Dioceses at crossroads; writer reaps reward
Because their local diocesan newspapers already do a thorough job of it, NCR does not usually concentrate its coverage on individual bishops, cardinals or dioceses. We try to focus instead on the wider landscape, or at least its hills and valleys. There are, however, a couple of reasons for a wrinkle in this coverage.
Late in this pontificate, which has done so much to draw away authority from individual ordinaries and national conferences and restore it firmly within Vatican walls, there is a pause, almost breathless, it sometimes seems, as the church waits to see what the next pope will do. Will he continue John Paul IIs restoration of papal power or return to the collegiality that for a while seemed one of the most promising outcomes of the Second Vatican Council?
Church prelates are notoriously prudent as well as loyal, so theyre playing the ecclesial cards close to their chests. Still, it seems an interesting moment to focus on a few of them.
Furthermore, the American episcopate is itself in transition. Several leading churchmen have reached retirement age and will soon be handing over both pomp and power. It seems a good time to look at some of their legacies.
The legacy of Chicagos late Cardinal Joseph Bernardin has been thoroughly aired -- a tale told with pride and affection. Last week, NCRs Tim Unsworth took a long look at Bernardins successor, Cardinal Francis George, and his first steps to fill Bernardins big shoes (NCR May 15).
This week, Arthur Jones takes a longer look at New Yorks Cardinal John OConnor on the threshold of retirement. New York is one of the most interesting sees in the world -- nowhere else do secular and sacred collide with such gusto -- although a see can also be interesting less for the city than for the shepherd.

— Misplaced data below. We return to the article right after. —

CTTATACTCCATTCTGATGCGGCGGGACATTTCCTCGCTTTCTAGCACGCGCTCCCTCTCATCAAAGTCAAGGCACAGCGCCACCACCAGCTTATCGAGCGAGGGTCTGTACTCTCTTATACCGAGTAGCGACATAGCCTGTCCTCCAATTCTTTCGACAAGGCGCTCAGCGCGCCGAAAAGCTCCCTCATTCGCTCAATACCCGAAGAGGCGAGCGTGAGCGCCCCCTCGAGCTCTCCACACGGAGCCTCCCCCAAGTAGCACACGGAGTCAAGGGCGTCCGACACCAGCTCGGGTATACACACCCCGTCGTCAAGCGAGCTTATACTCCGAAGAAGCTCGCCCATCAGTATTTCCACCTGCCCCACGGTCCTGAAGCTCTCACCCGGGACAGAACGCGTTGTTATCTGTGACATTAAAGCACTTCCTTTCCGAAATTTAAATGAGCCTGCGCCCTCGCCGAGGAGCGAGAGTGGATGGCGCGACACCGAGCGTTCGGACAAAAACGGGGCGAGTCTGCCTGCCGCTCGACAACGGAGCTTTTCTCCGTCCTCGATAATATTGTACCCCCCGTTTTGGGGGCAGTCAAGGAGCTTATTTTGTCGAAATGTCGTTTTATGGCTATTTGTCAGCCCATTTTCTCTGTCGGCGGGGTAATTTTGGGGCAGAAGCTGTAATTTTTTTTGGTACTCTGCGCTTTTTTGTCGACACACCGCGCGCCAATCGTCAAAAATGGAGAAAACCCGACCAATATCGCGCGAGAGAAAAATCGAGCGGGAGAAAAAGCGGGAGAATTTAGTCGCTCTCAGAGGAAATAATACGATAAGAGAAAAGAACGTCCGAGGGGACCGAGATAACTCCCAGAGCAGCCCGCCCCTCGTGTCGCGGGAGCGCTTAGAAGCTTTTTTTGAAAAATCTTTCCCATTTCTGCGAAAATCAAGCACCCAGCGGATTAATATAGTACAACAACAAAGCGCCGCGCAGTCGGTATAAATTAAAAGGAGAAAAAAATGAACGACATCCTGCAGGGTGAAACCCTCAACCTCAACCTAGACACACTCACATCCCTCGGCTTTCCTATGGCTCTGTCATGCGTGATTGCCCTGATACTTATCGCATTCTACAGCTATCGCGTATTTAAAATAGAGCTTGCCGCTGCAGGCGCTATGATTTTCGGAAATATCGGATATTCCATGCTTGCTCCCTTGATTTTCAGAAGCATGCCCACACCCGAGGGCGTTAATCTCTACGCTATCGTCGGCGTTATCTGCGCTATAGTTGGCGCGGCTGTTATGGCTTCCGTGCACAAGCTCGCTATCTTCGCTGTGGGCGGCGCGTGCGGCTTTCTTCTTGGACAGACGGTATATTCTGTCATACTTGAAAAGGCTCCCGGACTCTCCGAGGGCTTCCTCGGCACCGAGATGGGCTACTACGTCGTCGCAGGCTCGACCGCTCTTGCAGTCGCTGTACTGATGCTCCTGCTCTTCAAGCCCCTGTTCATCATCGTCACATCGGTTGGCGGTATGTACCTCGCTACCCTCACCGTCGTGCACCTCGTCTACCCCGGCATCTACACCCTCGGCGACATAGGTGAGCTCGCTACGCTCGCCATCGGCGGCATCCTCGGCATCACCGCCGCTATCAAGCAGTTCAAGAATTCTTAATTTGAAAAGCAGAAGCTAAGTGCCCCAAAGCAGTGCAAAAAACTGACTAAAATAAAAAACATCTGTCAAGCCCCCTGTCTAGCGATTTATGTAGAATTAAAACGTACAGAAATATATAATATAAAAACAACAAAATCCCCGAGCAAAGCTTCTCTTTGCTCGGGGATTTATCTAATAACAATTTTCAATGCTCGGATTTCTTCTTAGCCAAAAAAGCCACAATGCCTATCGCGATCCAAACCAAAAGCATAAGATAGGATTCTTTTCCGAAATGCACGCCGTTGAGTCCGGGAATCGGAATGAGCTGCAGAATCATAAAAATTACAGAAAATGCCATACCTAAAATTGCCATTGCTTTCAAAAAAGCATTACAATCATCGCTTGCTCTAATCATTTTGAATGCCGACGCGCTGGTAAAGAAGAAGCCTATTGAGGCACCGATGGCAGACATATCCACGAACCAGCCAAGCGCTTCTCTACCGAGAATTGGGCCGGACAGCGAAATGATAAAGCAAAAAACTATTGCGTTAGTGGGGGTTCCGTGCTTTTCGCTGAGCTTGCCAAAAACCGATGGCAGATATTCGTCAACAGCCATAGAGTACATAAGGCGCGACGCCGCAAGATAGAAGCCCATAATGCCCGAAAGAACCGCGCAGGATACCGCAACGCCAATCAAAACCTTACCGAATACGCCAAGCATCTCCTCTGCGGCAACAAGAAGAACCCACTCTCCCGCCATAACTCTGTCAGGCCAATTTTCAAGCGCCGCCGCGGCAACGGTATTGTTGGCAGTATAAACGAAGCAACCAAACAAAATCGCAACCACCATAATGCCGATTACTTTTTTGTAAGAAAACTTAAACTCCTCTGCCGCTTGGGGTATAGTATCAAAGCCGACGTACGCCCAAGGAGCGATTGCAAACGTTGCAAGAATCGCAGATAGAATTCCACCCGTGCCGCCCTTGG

In many eyes, the diocese of El Quiché, the Guatemalan diocese that Bishop Juan Gerardi Conedera discontinued to save the lives of his flock, grew to magnificence in recent weeks when its former bishop became a martyr (NCR, May 8, May 22).
In coming weeks we will be offering overviews of a few major U.S. dioceses. And, when the occasion demands, be it good news or bad, dont be surprised if we knock on the door of your diocese.
Heartiest congratulations to longtime NCR Special Report Writer Robert J. McClory of Chicago, one of the major award winners announced May 5 at the Chicago archdioceses Media Recognition Luncheon.
This annual event honors professional communications and highlights the importance of responsible presentation and interpretation of human events. The awards were presented by Chicagos Cardinal Francis George.
McClorys winning story was From Murder to Grace, published in NCR last Nov. 7: the tale of how a senseless killing first divided a community in McClorys own Evanston, Ill., area and then, through the intervention of the local pastor, became a source of healing with a hint of redemption.
McClory is an associate professor of journalism at Northwestern University. He has been an NCR correspondent since 1975. He is on the board of Call to Action. He has written several books, most recently Power and the Papacy: The People and Politics Behind the Doctrine of Infallibility (Triumph/Ligouri).
We are proud to have the McClory name on our masthead.
National Catholic Reporter, May 29, 1998